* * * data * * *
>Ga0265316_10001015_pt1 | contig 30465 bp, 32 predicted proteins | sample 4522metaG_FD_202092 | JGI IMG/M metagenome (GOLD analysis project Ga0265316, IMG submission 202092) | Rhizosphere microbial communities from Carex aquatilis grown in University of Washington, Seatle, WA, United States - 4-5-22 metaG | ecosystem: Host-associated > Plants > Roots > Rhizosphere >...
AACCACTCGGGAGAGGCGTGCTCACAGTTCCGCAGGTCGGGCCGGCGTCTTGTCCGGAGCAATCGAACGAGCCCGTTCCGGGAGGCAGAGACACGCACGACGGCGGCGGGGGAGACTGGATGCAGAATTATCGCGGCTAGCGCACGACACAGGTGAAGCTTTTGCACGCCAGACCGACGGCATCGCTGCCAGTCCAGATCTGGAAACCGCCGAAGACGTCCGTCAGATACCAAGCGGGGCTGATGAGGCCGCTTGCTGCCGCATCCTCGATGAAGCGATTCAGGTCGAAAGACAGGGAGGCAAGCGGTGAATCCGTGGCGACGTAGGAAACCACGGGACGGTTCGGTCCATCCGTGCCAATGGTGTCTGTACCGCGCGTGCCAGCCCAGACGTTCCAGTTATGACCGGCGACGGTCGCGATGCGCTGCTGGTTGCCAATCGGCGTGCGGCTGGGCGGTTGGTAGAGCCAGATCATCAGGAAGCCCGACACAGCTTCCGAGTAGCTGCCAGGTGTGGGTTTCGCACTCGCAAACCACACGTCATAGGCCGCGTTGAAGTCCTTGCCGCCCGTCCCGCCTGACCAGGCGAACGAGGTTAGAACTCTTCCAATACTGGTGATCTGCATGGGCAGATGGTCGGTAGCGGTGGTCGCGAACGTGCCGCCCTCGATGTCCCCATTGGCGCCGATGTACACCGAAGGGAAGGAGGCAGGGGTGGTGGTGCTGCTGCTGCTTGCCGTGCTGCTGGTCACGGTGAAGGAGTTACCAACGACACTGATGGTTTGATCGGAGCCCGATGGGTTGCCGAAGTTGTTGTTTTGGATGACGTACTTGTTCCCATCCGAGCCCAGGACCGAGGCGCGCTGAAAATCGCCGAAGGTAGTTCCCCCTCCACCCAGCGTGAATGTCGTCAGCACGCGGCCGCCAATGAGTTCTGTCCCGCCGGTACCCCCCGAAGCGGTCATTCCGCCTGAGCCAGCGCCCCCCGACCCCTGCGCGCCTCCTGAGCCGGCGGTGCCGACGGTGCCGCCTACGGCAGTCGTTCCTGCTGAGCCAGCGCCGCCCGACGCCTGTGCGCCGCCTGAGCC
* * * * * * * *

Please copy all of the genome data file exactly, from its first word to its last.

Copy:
>Ga0265316_10001015_pt1 | contig 30465 bp, 32 predicted proteins | sample 4522metaG_FD_202092 | JGI IMG/M metagenome (GOLD analysis project Ga0265316, IMG submission 202092) | Rhizosphere microbial communities from Carex aquatilis grown in University of Washington, Seatle, WA, United States - 4-5-22 metaG | ecosystem: Host-associated > Plants > Roots > Rhizosphere >...
AACCACTCGGGAGAGGCGTGCTCACAGTTCCGCAGGTCGGGCCGGCGTCTTGTCCGGAGCAATCGAACGAGCCCGTTCCGGGAGGCAGAGACACGCACGACGGCGGCGGGGGAGACTGGATGCAGAATTATCGCGGCTAGCGCACGACACAGGTGAAGCTTTTGCACGCCAGACCGACGGCATCGCTGCCAGTCCAGATCTGGAAACCGCCGAAGACGTCCGTCAGATACCAAGCGGGGCTGATGAGGCCGCTTGCTGCCGCATCCTCGATGAAGCGATTCAGGTCGAAAGACAGGGAGGCAAGCGGTGAATCCGTGGCGACGTAGGAAACCACGGGACGGTTCGGTCCATCCGTGCCAATGGTGTCTGTACCGCGCGTGCCAGCCCAGACGTTCCAGTTATGACCGGCGACGGTCGCGATGCGCTGCTGGTTGCCAATCGGCGTGCGGCTGGGCGGTTGGTAGAGCCAGATCATCAGGAAGCCCGACACAGCTTCCGAGTAGCTGCCAGGTGTGGGTTTCGCACTCGCAAACCACACGTCATAGGCCGCGTTGAAGTCCTTGCCGCCCGTCCCGCCTGACCAGGCGAACGAGGTTAGAACTCTTCCAATACTGGTGATCTGCATGGGCAGATGGTCGGTAGCGGTGGTCGCGAACGTGCCGCCCTCGATGTCCCCATTGGCGCCGATGTACACCGAAGGGAAGGAGGCAGGGGTGGTGGTGCTGCTGCTGCTTGCCGTGCTGCTGGTCACGGTGAAGGAGTTACCAACGACACTGATGGTTTGATCGGAGCCCGATGGGTTGCCGAAGTTGTTGTTTTGGATGACGTACTTGTTCCCATCCGAGCCCAGGACCGAGGCGCGCTGAAAATCGCCGAAGGTAGTTCCCCCTCCACCCAGCGTGAATGTCGTCAGCACGCGGCCGCCAATGAGTTCTGTCCCGCCGGTACCCCCCGAAGCGGTCATTCCGCCTGAGCCAGCGCCCCCCGACCCCTGCGCGCCTCCTGAGCCGGCGGTGCCGACGGTGCCGCCTACGGCAGTCGTTCCTGCTGAGCCAGCGCCGCCCGACGCCTGTGCGCCGCCTGAGCC